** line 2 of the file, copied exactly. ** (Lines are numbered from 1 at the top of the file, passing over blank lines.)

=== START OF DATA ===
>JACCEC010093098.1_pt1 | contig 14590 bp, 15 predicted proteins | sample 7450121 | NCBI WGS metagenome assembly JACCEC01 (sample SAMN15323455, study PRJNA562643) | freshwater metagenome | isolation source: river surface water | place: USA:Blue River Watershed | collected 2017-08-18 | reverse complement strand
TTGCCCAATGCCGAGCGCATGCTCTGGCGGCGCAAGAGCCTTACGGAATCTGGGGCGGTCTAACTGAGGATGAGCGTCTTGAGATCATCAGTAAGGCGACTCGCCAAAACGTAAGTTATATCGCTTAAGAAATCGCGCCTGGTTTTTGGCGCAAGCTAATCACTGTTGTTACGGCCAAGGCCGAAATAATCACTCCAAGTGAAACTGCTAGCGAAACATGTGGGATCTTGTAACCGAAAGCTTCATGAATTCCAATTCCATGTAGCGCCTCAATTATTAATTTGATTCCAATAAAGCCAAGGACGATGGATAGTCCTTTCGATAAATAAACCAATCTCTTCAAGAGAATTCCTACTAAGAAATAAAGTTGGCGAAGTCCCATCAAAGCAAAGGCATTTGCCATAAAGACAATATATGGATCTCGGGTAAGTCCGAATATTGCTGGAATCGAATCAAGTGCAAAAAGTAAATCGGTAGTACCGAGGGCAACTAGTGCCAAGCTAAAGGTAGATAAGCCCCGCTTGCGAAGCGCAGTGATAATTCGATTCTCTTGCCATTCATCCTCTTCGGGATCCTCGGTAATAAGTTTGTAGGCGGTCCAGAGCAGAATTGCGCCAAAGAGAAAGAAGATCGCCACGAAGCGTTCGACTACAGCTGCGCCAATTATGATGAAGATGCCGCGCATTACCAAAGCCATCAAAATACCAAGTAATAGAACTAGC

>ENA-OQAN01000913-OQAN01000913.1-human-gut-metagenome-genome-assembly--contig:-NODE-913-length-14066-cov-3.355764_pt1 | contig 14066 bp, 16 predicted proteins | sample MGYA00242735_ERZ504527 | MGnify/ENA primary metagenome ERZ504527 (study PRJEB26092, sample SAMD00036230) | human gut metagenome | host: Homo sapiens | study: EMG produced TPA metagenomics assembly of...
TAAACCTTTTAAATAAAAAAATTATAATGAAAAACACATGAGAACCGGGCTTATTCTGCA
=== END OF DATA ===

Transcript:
TTGCCCAATGCCGAGCGCATGCTCTGGCGGCGCAAGAGCCTTACGGAATCTGGGGCGGTCTAACTGAGGATGAGCGTCTTGAGATCATCAGTAAGGCGACTCGCCAAAACGTAAGTTATATCGCTTAAGAAATCGCGCCTGGTTTTTGGCGCAAGCTAATCACTGTTGTTACGGCCAAGGCCGAAATAATCACTCCAAGTGAAACTGCTAGCGAAACATGTGGGATCTTGTAACCGAAAGCTTCATGAATTCCAATTCCATGTAGCGCCTCAATTATTAATTTGATTCCAATAAAGCCAAGGACGATGGATAGTCCTTTCGATAAATAAACCAATCTCTTCAAGAGAATTCCTACTAAGAAATAAAGTTGGCGAAGTCCCATCAAAGCAAAGGCATTTGCCATAAAGACAATATATGGATCTCGGGTAAGTCCGAATATTGCTGGAATCGAATCAAGTGCAAAAAGTAAATCGGTAGTACCGAGGGCAACTAGTGCCAAGCTAAAGGTAGATAAGCCCCGCTTGCGAAGCGCAGTGATAATTCGATTCTCTTGCCATTCATCCTCTTCGGGATCCTCGGTAATAAGTTTGTAGGCGGTCCAGAGCAGAATTGCGCCAAAGAGAAAGAAGATCGCCACGAAGCGTTCGACTACAGCTGCGCCAATTATGATGAAGATGCCGCGCATTACCAAAGCCATCAAAATACCAAGTAATAGAACTAGC